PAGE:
Greece's infrastructure struggles to cope with mixed migration flow

News Stories, 19 January 2009

© Ministry of Mercantile Marine/J.Vahlotis
Boat people are helped ashore after being intercepted by the Greek coastguard.

MYTILINI, Greece, January 19 (UNHCR) The number of irregular migrants and asylum seekers detained last year on Greece's Lesvos Island after crossing from Turkey more than doubled from 6,147 in 2007 to 13,252, including thousands of children.

A rise in the number of arrests almost 70,000 nationwide in the first seven months of last year compared to 60,000 in the same period for 2007 and 40,000 in all of 2005 has also been logged in many other islands in the Aegean Sea. It's a trend that is putting a great strain on infrastructure.

"We are the most important gateway [in terms of number of arrivals] for irregular migrants," Pavlos Voyiatzis, the prefect of Lesvos, told UNHCR during a visit to the island late last year.

He was referring to the determined people who make the short but tricky sea crossing from Turkey on rusty boats or fibreglass dinghies. Some set off at night or in rough weather, and last year at least 61 people died or went missing while trying to make the trip. That compared to some 160 in 2007.

While many of those arriving on Greece's shores are economic migrants, a significant number are people in need of international protection after fleeing conflict or persecution in their home countries. Very few apply for asylum at their point of arrival only 25 on Lesvos in 2008.

"They don't apply here for many reasons. They either want to go to Athens or to other EU [European Union] countries," said Panagiotis Samaras, the deputy director of security on Lesvos, adding that many wished to avoid the Greek asylum system because, if later picked up elsewhere in the EU, they could be sent back to Greece for their asylum application to be processed.

All those stopped on Lesvos are detained and given a deportation order (regardless of whether or not they are in need of protection), but this is rarely enforced. Those who apply for asylum on Lesvos spend longer in detention, but everyone is eventually moved to Athens, where 95 percent of asylum applications are lodged.

But there is only one detention centre on Lesvos and the increasing number of arrivals is putting an enormous strain on this facility, which is located at Pagani near the Lesvos capital of Mytilini. The centre has a capacity to hold 280 people; when a UNHCR team visited in late November, there were 990. A separate open facility for unaccompanied minors can hold 96 children.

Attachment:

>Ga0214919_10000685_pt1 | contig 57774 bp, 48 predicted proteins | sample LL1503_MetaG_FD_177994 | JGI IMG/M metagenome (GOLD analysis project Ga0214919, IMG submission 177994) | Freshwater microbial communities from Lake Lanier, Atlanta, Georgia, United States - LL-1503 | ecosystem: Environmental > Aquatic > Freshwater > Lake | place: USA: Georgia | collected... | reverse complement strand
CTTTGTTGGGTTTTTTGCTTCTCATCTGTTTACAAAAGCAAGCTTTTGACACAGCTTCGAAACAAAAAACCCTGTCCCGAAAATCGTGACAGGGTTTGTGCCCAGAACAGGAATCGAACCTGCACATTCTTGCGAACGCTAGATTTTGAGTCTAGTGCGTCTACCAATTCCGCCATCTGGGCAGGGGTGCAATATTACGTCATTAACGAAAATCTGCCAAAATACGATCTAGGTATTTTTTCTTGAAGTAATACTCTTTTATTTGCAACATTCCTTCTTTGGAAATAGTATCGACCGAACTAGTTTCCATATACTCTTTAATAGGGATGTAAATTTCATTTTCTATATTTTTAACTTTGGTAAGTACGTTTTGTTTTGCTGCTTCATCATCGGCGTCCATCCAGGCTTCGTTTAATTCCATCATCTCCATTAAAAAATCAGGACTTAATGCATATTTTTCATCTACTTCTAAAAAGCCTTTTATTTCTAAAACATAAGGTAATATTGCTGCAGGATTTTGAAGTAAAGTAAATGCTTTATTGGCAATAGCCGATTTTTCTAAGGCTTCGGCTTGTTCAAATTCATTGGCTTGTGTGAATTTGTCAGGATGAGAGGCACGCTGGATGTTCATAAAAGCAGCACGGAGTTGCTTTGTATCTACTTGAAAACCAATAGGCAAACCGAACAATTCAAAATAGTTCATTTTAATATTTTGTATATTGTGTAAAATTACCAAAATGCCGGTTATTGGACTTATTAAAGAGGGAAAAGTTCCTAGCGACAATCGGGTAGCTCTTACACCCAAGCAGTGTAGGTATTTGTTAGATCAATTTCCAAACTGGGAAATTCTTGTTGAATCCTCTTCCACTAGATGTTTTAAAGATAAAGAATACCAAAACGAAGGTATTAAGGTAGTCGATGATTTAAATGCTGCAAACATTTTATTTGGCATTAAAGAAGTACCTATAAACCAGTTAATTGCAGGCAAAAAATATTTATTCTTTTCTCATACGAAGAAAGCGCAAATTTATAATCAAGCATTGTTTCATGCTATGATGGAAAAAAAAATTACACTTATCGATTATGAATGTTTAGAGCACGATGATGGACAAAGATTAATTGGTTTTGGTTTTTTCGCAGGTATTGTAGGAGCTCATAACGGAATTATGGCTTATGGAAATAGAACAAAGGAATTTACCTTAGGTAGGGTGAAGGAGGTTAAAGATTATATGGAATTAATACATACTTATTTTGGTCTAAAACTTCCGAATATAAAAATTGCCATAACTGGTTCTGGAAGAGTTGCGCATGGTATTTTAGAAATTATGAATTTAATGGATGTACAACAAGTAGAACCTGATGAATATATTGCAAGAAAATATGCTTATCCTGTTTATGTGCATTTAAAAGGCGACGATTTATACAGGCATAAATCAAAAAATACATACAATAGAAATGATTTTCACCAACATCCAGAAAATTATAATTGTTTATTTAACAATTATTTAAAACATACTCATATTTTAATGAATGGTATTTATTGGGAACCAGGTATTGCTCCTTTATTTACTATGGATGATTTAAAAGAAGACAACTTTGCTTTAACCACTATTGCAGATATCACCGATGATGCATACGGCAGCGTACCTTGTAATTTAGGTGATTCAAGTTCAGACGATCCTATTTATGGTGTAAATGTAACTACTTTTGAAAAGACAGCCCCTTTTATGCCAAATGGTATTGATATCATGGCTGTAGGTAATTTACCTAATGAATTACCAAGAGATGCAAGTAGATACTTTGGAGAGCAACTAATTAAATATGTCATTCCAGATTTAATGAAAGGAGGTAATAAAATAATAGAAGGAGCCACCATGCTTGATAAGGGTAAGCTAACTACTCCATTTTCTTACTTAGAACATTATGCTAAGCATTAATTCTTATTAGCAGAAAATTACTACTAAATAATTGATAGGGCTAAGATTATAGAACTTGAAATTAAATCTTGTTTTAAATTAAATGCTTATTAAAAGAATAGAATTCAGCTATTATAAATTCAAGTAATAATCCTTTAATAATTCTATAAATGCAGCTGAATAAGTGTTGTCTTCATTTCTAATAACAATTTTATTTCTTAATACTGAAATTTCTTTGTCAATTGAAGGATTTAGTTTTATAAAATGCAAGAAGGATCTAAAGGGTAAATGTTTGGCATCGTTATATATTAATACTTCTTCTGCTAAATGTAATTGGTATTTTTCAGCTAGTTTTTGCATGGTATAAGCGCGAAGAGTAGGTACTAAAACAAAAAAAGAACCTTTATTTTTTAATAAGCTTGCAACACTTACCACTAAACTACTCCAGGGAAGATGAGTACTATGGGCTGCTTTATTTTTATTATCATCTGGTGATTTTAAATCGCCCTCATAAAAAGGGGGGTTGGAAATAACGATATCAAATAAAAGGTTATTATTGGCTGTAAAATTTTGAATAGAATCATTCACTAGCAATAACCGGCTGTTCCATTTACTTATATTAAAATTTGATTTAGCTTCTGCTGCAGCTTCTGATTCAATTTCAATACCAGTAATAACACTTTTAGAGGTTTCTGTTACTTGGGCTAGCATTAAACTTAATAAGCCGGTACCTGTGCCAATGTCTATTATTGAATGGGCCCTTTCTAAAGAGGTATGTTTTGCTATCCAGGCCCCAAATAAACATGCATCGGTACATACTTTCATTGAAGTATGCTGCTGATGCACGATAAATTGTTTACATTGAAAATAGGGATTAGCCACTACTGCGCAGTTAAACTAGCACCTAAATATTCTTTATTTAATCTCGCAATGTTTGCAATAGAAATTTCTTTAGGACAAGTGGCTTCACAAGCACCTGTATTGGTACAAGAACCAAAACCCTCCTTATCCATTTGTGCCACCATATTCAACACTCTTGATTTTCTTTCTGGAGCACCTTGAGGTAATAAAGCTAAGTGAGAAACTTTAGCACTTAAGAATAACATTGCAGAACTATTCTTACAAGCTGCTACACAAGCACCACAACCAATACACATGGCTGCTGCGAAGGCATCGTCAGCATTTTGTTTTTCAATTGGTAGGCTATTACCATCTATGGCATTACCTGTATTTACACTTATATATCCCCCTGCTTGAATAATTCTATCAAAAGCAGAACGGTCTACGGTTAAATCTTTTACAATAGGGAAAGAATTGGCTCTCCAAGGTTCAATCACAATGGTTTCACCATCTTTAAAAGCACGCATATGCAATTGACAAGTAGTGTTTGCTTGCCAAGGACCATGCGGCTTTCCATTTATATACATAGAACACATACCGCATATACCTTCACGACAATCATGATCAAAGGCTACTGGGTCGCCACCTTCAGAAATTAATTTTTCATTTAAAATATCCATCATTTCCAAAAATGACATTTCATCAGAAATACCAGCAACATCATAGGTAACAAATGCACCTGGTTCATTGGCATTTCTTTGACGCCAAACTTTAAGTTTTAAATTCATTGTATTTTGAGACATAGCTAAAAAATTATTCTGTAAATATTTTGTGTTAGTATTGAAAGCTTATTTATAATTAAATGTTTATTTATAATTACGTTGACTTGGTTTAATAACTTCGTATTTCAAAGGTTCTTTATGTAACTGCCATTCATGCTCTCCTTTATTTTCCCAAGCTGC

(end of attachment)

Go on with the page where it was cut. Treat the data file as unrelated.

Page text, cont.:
Men, women and children are kept in detention on Lesvos for weeks and, in some, cases, months as the bureaucracy struggles to process them.

Aside from severe overcrowding, non-governmental organizations and other critics say the human rights of the detainees in Pagani are being violated because they are not allowed to exercise each day in the courtyard. The authorities say they do not have enough manpower to both supervise an outdoor activity period and guard the inmates.

Critics also say there are insufficient hygiene and sanitation facilities, with around 150 people having to share a bath and a lavatory. As a result, they say, the risk of epidemics and disease is very high. Moreover, there is only one doctor on call to deal with emergencies.

UNHCR has repeatedly called on the Greek authorities to close Pagani and open new facilities that meet minimum international standards for detention centres. The authorities acknowledge there is a problem.

"Pagani was adequate two years ago, but it is clearly insufficient with the dramatic increase of arrivals," said Voyiatzis, the Lesvos prefect. "We have obtained the green light for a new holding centre for 1,000 people, but it will not be ready for at least 18 months."

The prefect said he was looking at possible mid-term solutions including moving people to temporary accommodation to address the conditions in Pagani, which sparked demonstrations, hunger strikes and suicide threats by detainees last June. Shortly afterwards, the island authorities announced the creation of the special centre for minors in the picturesque village of Agiasos.

The establishment of the open facility some 35 kilometres north of Mytilini is a positive development those 13,252 people detained last year on Lesvos included 3,649 minors, many of whom were unaccompanied.

The children are allowed to stay as long as they need when UNHCR visited late last year, a handful had been there for four months. Many have relatives in resettlement countries such as Australia, Canada, the Netherlands and the UK; a lawyer at the centre is exploring ways to reunite them with their kin.

But the problem of irregular mixed migration flows into Greece is unlikely to ease up in 2009, which means that the government must upgrade its facilities to handle this extra caseload. The situation in Pagani, moreover, is replicated in many other parts of Greece such as nearby Samos Island, where a new detention centre regularly has more than double its 300-person capacity.

And in the western port of Patras, thousands of people from Central Asia, Africa and the Middle East live in huts made of garbage, cardboard and plastic. Action is needed to ensure their dignity in better living conditions.

By Ketty Kehayioylou in Mytilini, Greece